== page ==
Modern Cyber-Physical Systems (CPS) show increasing levels of automation, intelligence, and optimization capabilities. Both creators and adopters of these technologies emphasize the benefits: safety, cost-savings, and efficiencies. Existing literature under-represents the potential risks associated with the adoption of individually complex systems and interconnected Systems-of-Systems (SoS). Research primarily focuses on the potential benefits, and many recent deployments of new technology have received little rigorous scrutiny. The studies that do explore issues, such as cyber-attacks on CPS, often lack an analysis of the potential impact based on the way cyber-physical risks are communicated. Due to high levels of interaction and inter dependencies in CPS, disruptions in one sector can propagate to other sectors. The initial economic impacts may start locally but will often lead to global effects if response mechanisms prove insufficient. This case study aims to address a research gap in modeling, and quantifies how a cyber-attack, with physical consequences, can affect local and global trade if a single maritime port is affected. Additionally, to further understanding of the public's perception of risk about cyber-attacks and its emergent threat to global supply chains, members of the public were asked to react to the potential econometric losses. This study produced the five-part CyPEM (Cyber Physical Econometric Model) that has the capability to translate a cyber-attack to an econometric loss. Each framework part may also be swapped out to analyze different CPS. With this, we discovered a gap in the perceptions of cyber-physical risk regarding maritime transport.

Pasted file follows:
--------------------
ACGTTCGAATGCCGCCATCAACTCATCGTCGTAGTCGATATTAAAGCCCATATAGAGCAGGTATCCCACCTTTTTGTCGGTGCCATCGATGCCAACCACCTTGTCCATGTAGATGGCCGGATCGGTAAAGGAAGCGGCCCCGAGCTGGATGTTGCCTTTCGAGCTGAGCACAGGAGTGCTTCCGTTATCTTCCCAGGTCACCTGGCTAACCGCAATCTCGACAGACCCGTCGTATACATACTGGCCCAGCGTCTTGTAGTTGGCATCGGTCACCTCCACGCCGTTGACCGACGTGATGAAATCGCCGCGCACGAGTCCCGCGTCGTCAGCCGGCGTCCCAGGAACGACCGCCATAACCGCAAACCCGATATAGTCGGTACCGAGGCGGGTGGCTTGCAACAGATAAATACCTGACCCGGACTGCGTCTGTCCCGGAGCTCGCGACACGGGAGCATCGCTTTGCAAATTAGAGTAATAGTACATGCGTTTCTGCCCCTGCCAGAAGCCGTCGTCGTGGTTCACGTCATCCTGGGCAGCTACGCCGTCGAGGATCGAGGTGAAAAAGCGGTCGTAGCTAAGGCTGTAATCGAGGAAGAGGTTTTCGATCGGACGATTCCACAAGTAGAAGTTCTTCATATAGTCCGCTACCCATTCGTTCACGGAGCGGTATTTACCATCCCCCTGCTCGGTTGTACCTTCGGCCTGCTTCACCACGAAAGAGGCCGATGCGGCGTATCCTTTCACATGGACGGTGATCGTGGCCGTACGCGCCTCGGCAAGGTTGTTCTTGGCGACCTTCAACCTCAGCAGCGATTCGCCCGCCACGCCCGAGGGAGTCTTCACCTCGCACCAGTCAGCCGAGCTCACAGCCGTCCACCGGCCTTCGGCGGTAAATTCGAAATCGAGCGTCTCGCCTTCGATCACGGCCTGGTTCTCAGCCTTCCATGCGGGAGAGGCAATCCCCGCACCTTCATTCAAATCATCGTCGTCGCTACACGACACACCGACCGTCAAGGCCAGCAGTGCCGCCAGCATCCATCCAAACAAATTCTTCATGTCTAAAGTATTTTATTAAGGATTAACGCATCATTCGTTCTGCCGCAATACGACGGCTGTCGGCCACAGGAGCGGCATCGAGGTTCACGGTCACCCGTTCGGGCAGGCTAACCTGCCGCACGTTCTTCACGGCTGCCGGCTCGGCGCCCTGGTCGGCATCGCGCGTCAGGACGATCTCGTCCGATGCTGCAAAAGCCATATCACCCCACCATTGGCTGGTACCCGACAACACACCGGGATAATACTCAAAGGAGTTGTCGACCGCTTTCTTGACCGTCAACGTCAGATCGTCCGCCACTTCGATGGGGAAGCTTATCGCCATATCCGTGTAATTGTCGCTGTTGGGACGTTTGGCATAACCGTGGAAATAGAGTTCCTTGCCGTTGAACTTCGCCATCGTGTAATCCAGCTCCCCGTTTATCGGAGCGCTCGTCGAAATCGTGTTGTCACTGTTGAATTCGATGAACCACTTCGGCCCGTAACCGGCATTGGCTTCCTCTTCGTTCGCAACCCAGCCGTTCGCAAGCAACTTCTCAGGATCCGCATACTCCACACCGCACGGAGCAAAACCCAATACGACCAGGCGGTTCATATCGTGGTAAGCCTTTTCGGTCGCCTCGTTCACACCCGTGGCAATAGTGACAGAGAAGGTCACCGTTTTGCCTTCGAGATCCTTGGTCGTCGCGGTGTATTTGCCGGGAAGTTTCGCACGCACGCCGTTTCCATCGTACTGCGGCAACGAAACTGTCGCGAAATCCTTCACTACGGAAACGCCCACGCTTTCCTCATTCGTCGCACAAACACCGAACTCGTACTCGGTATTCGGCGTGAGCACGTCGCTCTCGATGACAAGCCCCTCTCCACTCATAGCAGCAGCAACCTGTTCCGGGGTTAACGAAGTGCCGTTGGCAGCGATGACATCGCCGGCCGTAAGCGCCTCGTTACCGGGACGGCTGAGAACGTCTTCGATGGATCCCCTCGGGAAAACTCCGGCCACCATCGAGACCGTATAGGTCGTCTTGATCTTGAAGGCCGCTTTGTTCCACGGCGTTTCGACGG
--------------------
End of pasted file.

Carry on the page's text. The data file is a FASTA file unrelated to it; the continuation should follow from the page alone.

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Frontiers in Computer Science



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School of Engineering, Computing and Mathematics